20) Bulgogi / Marinated Beef / 불고기
As one of the most popular Korean dishes, bulgogi can easily be found outside of Korea. It is made of very finely cut slices of sirloin beef that are marinated for at least a day, a recipe that has been around for a thousand years. What makes this dish awesome is the tenderness of the meat and its very sweet taste. Like many meals in Korea, this one is usually meant to be shared, so make sure to get a friend to go with you. In the 2011 list of top 50 best foods in the world by CNN, Bulgogi came in at #23!
19) Kalguksu / Knife-cut Noodles / 칼국수
Kalguksu is a noodle soup that literally means ‘knife-cut noodles’ because they are hand cut with a knife, not spun. These wheat flour noodles are usually quite thick leading to a very rich taste. While it is supposedly a ‘summer food,’ kalguksu restaurants are equally as busy during the winter months when the warmth of the soup soothes your nearly frozen body. The best kalguksu restaurant I frequent calls itself “Son Kalguksu / 손 칼국수 / Hand(made) Kalguksu” and it’s 2,500 won for a huge bowl. The catch is that you have to sit with strangers, whether you like it or not as they aren’t going to reserve a whole table of this tiny restaurant for you and your <$3 soup.
18) Bo Ssam / Wrapped (pork) / 보쌈
The literal meaning of ‘bo ssam’ means ‘wrapped’ which is a good summary of how this dish is meant to be eaten. These thin pork slices are placed in a lettuce leaf, you add whatever side dishes are offered, and eat them like a taco. Is is similar to samgyeopsal, but the pork is boiled instead of grilled and is considerably less salty. I am not sure if it is healthier than samgyeopsal, but it definitely feels that way :).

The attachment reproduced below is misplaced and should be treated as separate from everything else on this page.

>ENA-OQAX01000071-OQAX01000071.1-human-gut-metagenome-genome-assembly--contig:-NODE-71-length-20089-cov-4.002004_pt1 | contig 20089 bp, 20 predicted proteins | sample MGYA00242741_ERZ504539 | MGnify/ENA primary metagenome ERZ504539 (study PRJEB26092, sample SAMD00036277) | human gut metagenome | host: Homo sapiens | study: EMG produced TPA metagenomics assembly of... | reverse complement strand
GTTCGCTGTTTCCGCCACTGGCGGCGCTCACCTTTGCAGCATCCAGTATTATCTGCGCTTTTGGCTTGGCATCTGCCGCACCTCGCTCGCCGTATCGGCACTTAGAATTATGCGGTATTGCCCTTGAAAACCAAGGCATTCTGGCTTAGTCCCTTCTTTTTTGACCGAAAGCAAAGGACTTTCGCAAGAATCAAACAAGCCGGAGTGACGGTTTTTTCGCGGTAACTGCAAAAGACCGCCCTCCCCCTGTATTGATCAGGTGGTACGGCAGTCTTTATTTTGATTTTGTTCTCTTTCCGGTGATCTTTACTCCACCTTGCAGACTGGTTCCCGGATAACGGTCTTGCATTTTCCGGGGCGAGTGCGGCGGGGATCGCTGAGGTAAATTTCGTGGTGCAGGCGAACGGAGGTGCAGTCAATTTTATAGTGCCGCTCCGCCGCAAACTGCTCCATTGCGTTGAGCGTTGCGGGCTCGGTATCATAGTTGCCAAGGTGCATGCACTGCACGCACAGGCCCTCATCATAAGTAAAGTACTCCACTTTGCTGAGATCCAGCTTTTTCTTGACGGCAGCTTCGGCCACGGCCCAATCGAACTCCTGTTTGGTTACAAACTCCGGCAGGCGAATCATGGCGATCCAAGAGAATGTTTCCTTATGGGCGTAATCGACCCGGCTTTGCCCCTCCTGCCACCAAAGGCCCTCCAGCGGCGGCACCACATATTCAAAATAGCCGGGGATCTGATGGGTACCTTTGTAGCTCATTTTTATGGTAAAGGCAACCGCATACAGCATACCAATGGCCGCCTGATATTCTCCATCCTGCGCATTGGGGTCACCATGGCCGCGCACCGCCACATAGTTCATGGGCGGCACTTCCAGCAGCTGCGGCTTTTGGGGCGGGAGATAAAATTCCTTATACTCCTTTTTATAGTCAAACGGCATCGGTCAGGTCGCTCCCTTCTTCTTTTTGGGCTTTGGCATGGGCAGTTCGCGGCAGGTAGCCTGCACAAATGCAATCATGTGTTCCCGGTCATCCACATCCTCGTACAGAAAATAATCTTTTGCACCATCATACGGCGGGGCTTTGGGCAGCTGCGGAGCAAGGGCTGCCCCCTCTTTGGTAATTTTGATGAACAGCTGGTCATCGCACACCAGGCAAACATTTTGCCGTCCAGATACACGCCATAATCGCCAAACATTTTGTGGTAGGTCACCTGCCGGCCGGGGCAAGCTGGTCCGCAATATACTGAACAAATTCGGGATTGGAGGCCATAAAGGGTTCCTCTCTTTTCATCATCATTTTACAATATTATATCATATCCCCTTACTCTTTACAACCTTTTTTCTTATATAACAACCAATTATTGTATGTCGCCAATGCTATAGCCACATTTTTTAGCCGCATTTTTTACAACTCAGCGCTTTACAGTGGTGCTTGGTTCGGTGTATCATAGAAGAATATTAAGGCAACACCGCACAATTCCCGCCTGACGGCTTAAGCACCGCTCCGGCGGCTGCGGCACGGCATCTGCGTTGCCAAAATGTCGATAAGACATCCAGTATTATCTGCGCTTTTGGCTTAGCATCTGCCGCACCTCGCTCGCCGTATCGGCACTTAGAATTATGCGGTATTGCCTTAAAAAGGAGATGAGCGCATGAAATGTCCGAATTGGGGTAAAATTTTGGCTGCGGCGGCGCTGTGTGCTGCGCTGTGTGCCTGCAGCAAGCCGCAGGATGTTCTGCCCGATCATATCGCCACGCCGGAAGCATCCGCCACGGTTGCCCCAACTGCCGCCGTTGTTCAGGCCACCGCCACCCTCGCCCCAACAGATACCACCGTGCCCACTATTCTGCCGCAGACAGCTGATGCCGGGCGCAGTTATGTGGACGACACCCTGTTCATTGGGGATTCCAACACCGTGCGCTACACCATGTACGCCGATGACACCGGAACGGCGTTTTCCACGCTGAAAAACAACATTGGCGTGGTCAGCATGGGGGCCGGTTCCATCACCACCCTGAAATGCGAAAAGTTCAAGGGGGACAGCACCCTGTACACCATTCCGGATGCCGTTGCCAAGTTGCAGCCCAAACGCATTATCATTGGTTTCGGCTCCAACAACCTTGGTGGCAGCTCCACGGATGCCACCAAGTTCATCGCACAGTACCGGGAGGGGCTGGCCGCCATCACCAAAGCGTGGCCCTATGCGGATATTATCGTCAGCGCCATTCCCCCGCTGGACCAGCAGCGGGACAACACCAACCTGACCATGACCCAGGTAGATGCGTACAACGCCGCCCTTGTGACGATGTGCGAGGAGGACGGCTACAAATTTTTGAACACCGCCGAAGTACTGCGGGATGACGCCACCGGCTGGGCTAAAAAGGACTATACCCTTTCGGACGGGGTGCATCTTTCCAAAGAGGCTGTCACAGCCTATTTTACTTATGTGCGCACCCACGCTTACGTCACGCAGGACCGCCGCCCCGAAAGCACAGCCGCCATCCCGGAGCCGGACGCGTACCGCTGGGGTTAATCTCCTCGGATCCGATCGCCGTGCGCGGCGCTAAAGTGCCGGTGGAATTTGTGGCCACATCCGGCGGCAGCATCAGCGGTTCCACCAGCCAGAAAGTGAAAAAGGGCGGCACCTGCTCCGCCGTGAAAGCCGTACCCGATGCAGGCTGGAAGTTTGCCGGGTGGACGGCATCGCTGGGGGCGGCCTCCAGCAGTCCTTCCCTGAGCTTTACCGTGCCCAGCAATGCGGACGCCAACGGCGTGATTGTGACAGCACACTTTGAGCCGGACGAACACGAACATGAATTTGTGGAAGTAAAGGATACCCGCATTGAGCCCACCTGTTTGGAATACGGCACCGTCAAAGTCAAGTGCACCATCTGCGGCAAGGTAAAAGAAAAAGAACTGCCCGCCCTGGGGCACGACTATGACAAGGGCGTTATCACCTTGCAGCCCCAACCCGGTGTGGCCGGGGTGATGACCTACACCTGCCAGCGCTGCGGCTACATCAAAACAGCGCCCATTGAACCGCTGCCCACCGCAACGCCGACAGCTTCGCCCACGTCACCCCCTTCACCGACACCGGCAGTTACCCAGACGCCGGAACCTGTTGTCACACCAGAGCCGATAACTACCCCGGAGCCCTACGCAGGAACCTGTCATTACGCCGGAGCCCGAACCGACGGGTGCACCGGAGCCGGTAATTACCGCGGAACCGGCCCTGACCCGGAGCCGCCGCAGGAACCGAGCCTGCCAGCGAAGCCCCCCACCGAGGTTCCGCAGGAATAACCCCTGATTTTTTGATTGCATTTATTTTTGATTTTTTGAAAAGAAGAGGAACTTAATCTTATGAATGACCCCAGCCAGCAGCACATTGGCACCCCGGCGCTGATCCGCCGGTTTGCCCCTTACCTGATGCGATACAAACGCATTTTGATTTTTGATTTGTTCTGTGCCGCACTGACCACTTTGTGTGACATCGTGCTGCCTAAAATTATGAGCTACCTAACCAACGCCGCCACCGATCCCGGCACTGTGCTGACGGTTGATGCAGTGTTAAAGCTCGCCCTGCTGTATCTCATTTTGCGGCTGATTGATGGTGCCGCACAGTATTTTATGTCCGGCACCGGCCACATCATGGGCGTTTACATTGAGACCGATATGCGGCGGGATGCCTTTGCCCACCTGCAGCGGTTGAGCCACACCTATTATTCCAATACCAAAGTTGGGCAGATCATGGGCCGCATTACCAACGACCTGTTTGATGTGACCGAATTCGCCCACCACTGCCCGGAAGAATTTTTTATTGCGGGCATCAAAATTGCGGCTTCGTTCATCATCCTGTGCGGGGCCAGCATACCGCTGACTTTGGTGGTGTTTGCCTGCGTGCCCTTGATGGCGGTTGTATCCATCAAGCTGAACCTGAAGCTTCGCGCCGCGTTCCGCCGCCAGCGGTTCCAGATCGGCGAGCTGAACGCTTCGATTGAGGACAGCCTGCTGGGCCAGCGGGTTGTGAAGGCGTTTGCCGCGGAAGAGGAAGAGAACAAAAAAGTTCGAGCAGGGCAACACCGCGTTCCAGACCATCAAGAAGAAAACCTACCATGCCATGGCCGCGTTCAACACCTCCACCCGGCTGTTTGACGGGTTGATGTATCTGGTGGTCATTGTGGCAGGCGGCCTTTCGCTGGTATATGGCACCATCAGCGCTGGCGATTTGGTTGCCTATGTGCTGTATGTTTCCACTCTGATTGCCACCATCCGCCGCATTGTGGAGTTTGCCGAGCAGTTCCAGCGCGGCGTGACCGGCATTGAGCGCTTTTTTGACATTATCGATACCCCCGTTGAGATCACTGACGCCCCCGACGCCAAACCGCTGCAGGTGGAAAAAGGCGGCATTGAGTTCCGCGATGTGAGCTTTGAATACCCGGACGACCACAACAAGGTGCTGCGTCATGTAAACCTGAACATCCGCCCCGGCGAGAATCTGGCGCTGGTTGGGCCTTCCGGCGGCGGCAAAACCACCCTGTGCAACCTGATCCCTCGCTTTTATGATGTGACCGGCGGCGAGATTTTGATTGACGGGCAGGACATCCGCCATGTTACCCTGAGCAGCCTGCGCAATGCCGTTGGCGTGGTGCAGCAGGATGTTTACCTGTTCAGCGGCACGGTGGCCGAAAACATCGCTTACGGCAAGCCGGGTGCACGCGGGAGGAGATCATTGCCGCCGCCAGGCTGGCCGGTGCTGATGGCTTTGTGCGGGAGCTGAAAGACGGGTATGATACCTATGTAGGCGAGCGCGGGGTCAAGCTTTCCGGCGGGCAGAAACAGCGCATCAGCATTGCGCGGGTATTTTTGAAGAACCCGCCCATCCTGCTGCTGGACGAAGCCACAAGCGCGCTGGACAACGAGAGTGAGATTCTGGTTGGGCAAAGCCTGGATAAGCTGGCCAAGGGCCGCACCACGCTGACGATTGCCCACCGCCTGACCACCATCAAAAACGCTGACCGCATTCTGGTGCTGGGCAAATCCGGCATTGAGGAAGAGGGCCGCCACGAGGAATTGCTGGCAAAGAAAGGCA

17) Sundubujjigae / Soft Tofu Soup / 순두부찌개
Sundubu jjigae is supposed to be spicy, but I found it to be far more salty than anything (which I love, no complaints). It comes in a bowl which keeps the soup boiling hot for a long time, so watch your fingers. Right before you are served, a raw egg is dropped into the soup which the bubbling broth quickly cooks. The only disappointing aspect of the soup is that no matter where you buy it, it seems to come in a smaller bowl than any other Korean soup. I am a kind of a big dude and the small portion doesn’t fill me if I am starving, so it is perfect for those ‘kind of hungry’ days.
16) Gyeranppang / Egg Bread / 계란빵
The formula is so simple: Make some bread and toss an egg in the middle. Maybe other people have thought about this before, but the Korean gyeranppang is the best street snack out there. I really hate those frigid winter days, but along with hotteok, I look forward to vendors selling this egg bread delight. It is typically sold on carts in the street and you will often see them make it in front of you. For under $1, you really have no excuse for not trying it.